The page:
Cancer Diaries: A Reflection on a Year in a Pandemic for a Maryland Family

Heather Jauquet

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(Photo Credit: Heather Jauquet; A sunny day during a Maryland Summer during the pandemic of 2020)

The date is creeping up on us tiptoeing ever closer. In Maryland, we have been in a pandemic a week shy of a year. It seems apropos that my children will start returning to in-school learning, but even then I am wary. Are Maryland schools safe to attend again in person? Marylanders are divided on the return to school. In Montgomery County, about 60% of students will remain in virtual learning.

My husband and I went around and around on it. Do we send them, do we keep them home? What do we do? I struggle with the decision, feeling guilty for the year they’ve been stuck in a pandemic with a mom who has been going through cancer treatment and hasn’t been the mom I’ve wanted to be for them in the middle of a health crisis (global and personal). Feeling selfish, wanting to keep them home for a just a little longer; to savor and prolong the time with them.

When the pandemic arrived for us in Maryland, it came secondary to the primary concern of my cancer diagnosis. At the time I was looking towards school, playdates, and sports to keep my children distracted and away from the really hard parts of a cancer diagnosis; the treatments, the uncertainty, and the fatigued that was woven through it.

But the pandemic complicated everything. It made us hypervigilant when it came to virus exposure. We were cut off from our family and friends. We muddled through with dinners arriving on our doorstep twice a week to give us a break and to let us know we were loved.

There was a lot of uncertainty in the first weeks of the pandemic, punctuated with a lot of time putting together puzzles. We let the kids sleep in, and treated the time as a mini staycation. The novelty wore off as the cases increased throughout the state.

My husband tracked the numbers, I worried about the kids, we began watching Marvel movies in order to pass the time, and got sidelined when we designated Sundays are for Star Wars. We were grateful for the last minute trip to a Montgomery County Public Library before it closed down for months; the books a welcome reprieve from reality. But my little bibliophiles finished them quickly and the books sat waiting to be returned, but with no return date.

The pandemic lingered and we continued in this dystopian world of uncertainty, cut off from physical contact with family, and seeing them through computer screens.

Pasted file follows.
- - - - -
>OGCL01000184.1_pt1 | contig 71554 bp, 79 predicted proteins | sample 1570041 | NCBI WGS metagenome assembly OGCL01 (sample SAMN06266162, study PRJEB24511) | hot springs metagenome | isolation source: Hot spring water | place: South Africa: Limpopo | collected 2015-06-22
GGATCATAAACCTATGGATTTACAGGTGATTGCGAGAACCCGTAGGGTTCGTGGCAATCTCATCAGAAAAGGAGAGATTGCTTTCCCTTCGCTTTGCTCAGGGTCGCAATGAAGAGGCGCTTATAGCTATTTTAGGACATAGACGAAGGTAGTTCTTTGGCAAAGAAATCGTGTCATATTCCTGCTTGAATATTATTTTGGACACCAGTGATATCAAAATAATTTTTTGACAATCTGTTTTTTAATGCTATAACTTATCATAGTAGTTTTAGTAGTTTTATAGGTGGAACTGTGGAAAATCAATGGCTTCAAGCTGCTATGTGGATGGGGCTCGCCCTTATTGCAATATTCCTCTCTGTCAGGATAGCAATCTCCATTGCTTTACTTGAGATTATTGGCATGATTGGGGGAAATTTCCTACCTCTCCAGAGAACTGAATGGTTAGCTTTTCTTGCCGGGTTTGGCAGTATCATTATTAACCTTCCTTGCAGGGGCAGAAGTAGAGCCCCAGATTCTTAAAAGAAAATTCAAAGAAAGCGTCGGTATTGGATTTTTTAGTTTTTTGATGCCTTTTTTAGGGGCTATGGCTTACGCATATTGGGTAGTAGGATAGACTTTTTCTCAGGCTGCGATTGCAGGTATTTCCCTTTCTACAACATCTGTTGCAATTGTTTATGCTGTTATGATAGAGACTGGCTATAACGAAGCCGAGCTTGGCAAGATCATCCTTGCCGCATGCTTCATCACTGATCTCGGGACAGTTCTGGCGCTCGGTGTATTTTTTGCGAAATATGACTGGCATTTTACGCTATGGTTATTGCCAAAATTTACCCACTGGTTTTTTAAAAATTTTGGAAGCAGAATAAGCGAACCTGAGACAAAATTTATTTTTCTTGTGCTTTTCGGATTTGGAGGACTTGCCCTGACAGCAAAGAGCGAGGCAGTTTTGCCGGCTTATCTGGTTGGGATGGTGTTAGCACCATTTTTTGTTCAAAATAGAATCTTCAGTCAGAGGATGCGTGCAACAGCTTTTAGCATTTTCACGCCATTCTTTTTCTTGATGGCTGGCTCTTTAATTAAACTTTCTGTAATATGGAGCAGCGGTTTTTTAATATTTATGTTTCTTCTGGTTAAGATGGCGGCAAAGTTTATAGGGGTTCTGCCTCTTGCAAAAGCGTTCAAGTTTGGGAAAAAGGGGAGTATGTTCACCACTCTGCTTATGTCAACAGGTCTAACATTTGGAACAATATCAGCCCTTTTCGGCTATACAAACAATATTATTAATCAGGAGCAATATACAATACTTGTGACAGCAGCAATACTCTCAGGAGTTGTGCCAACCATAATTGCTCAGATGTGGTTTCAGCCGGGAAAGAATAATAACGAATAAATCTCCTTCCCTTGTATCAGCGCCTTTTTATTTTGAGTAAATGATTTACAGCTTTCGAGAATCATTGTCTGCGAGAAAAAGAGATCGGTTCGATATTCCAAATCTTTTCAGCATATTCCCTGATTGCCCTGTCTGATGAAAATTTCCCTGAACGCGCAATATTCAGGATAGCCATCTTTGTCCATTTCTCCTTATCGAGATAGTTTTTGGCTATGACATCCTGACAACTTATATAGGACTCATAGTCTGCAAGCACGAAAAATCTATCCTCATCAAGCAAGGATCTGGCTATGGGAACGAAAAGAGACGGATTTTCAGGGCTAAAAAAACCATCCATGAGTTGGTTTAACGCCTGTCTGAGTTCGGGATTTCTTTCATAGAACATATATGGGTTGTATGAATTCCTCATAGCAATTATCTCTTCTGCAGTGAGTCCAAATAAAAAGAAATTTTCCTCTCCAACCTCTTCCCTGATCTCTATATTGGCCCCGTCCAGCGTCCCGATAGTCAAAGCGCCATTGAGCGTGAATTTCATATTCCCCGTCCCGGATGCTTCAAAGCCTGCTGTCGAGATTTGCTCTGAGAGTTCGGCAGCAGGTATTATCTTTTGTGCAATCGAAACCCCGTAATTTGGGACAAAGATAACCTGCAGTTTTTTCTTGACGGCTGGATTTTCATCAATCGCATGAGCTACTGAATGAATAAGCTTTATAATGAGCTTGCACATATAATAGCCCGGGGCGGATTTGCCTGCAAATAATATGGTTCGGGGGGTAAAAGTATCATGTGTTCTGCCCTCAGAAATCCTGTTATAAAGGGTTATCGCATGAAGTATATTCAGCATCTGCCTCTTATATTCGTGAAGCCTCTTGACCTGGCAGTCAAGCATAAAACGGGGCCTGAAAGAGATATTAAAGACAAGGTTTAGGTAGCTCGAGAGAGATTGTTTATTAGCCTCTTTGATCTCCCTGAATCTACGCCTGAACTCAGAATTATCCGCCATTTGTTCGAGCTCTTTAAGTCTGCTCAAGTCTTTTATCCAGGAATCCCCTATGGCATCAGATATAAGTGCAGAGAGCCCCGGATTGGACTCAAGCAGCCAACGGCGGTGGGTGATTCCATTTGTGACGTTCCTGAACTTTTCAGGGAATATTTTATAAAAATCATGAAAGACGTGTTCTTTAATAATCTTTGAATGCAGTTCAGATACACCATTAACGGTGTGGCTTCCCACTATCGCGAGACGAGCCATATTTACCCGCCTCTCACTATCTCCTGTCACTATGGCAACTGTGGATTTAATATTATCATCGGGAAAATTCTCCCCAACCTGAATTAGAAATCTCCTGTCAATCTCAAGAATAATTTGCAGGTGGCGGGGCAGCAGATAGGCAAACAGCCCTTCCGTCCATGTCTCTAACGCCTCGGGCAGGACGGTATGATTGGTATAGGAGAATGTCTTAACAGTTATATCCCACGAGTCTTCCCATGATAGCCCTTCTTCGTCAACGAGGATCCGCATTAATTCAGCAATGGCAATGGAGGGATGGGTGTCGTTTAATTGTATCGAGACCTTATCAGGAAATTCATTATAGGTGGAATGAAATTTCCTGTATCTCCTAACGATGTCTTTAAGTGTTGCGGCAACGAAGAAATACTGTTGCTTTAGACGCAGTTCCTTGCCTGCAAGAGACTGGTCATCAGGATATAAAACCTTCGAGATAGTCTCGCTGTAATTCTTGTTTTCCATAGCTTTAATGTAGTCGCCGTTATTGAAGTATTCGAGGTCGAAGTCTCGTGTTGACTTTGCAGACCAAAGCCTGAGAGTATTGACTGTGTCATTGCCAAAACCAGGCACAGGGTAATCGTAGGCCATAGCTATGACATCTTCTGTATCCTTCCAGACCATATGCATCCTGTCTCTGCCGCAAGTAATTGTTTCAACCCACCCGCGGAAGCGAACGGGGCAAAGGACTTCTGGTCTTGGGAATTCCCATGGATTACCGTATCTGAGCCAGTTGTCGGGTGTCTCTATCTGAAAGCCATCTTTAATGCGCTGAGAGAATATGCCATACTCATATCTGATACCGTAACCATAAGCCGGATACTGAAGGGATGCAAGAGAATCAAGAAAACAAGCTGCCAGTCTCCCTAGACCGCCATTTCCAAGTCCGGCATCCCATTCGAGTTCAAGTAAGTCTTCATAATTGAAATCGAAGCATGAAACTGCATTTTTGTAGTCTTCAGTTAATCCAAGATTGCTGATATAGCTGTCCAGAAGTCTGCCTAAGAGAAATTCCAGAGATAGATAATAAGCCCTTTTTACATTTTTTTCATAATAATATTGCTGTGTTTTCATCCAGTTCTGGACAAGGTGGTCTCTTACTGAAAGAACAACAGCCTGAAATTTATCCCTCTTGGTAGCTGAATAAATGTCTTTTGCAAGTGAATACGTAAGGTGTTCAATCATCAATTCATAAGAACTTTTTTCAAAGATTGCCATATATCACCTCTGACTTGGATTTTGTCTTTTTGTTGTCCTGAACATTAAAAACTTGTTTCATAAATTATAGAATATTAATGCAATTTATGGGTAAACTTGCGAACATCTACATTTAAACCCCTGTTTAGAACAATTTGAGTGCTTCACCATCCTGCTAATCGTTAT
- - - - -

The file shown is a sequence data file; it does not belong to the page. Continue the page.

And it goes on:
My kids had front row seats to my fatigue, weakness, and chemo brain. I have this surreal memory of them playing in the backyard, sliding down the slippery mat I bought for them because summer swim team had been cancelled for the season. I see them sitting on the back deck as they rest sitting shoulder to shoulder, hunched and eyes squinting against the glare of the sun, wet hair dripping with hose water. I observe them from the kitchen window and through the lens of my chemo induced brain fog.

We lost so much in this past year, but thankfully no one to the virus. We mourned the loss of family gatherings and the seasonal birthday parties where we celebrated the nieces and nephews. Before the pandemic, we saw them at least once a month for birthdays, sacramental milestones, and celebrations. My kids have called it the year without any holidays. It’s not true, we did celebrate, but the celebrations were just the six of us. Six seems so small when you’re used to seeing 30-40 people for family gatherings.

I miss going to Mass in person and receiving the Eucharist. I miss seeing the familiar faces of friends and other parishioners. I miss giving them the sign of peace. The few times I have been able to receive the Eucharist I have cried. Who knew that receiving a sliver of Jesus would be so intimate, so undeserving, so appreciated?

I missed last summer on the pool deck, seeing our swim friends, morning practices on the deck, the evening filled with afternoon practices and a picnic dinner at the pool. I missed the early Saturday beep of the starter and the kids cheering on their friends as they swim across the pool as a part of the neighborhood swim team with Montgomery County Swim League (MCSL)

But if I sit and think of only the things I miss, then I do not see the resilience my children have gained; I don’t appreciate their strength in the middle of a crisis personal and worldwide.

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Certified educator K-12 and Reading Specialist with a focus on the adolescent brain. I write about how educational decisions affect parents, students, and staff. As an educator and parent I also focus on community events for the whole family.

MD
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